Indiana University Study Finds Women Gamers Frequently Dismiss Sexual Harassment as Typical Gamer Behavior

A new study from scholars at Indiana University’s Kinsey Institute has found only half of women gamers who experience some form of sexual harassment online identify the incident as harassment.

The study examined a group of women who play online video games at least once per week. The authors observed their interactions with other players, notating a variety of sexual harassment behaviors such as unwanted remarks, explicit images, and threats. The researchers followed up with each woman participant and asked them if they considered the authors’ observations as sexual harassment.

They found that 56.6 percent of participants experienced some form of sexual harassment during online gaming, however only half of these participants recognized their interactions as harassment, frequently stating that such behavior is typical among gamers. Similar results were found when witnessing sexual harassment incidents directed towards other women who were involved in the online game. About 45 percent of participants witnessed some form of sexual harassment towards another women gamers, but only 42 percent of this subset labeled their observations as an incident of sexual harassment.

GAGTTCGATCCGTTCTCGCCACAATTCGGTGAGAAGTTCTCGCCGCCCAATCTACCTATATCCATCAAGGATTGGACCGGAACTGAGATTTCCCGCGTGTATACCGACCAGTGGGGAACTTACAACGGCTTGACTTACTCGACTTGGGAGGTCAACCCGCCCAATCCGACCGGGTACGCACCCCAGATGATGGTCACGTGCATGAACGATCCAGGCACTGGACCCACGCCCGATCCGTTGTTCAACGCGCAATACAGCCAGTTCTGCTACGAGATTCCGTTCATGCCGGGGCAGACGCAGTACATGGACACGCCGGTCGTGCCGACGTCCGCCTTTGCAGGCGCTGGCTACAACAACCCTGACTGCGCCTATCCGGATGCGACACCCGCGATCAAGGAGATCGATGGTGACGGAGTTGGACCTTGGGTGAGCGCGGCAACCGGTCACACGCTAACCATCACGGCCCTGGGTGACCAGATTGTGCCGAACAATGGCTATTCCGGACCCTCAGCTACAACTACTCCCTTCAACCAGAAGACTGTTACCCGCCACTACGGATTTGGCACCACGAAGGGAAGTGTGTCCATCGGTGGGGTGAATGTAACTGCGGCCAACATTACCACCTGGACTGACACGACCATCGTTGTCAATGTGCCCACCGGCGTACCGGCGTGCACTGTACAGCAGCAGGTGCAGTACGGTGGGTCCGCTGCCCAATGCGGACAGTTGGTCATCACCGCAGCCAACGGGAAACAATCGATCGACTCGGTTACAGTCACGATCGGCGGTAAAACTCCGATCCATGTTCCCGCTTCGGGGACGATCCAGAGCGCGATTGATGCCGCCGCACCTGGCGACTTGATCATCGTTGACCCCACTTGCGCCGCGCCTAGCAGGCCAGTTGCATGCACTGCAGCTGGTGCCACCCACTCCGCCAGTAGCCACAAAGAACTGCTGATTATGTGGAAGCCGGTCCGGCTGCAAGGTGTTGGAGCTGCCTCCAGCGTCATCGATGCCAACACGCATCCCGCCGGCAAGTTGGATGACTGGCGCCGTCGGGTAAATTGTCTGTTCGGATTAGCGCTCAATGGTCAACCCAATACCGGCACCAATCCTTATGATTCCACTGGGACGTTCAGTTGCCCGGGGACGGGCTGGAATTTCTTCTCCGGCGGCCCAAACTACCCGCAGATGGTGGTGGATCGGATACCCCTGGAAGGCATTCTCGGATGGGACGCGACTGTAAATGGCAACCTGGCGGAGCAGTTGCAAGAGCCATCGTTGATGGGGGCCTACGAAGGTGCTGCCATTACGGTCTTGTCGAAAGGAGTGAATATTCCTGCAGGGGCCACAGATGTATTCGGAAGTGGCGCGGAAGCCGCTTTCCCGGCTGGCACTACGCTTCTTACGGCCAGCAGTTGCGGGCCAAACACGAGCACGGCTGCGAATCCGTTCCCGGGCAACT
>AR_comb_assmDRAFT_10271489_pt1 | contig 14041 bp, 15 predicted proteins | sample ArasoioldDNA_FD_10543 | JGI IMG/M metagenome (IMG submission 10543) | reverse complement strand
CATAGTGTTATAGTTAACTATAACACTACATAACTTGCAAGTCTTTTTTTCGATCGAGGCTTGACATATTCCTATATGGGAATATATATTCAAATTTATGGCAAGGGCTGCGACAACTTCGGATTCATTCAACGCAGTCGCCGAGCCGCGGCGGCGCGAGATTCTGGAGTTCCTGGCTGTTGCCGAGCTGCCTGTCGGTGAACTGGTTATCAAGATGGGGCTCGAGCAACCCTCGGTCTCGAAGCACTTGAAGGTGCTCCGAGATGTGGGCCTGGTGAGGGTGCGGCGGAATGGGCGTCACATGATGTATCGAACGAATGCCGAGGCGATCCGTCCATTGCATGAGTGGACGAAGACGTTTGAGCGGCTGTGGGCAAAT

The authors believe their findings point towards an urgent need for gaming companies to intervene and minimize sexual harassment in online gaming. They suggest companies implement more proactive monitoring efforts that go beyond gamer reports, as well as increased accountability for offenders.

Filed Under: Research/StudySexual Assault/Harassment


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